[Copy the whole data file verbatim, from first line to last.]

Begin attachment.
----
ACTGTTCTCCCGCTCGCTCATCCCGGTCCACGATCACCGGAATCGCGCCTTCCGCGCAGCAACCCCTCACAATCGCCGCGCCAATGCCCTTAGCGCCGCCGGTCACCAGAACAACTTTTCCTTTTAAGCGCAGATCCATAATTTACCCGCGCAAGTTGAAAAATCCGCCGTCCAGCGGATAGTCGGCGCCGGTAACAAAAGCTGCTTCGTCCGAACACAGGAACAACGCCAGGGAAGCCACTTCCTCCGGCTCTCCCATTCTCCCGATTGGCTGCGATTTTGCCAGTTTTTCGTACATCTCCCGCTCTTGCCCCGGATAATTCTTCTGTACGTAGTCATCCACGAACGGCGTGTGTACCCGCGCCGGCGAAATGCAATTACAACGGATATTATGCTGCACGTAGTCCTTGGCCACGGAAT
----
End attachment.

ACTGTTCTCCCGCTCGCTCATCCCGGTCCACGATCACCGGAATCGCGCCTTCCGCGCAGCAACCCCTCACAATCGCCGCGCCAATGCCCTTAGCGCCGCCGGTCACCAGAACAACTTTTCCTTTTAAGCGCAGATCCATAATTTACCCGCGCAAGTTGAAAAATCCGCCGTCCAGCGGATAGTCGGCGCCGGTAACAAAAGCTGCTTCGTCCGAACACAGGAACAACGCCAGGGAAGCCACTTCCTCCGGCTCTCCCATTCTCCCGATTGGCTGCGATTTTGCCAGTTTTTCGTACATCTCCCGCTCTTGCCCCGGATAATTCTTCTGTACGTAGTCATCCACGAACGGCGTGTGTACCCGCGCCGGCGAAATGCAATTACAACGGATATTATGCTGCACGTAGTCCTTGGCCACGGAAT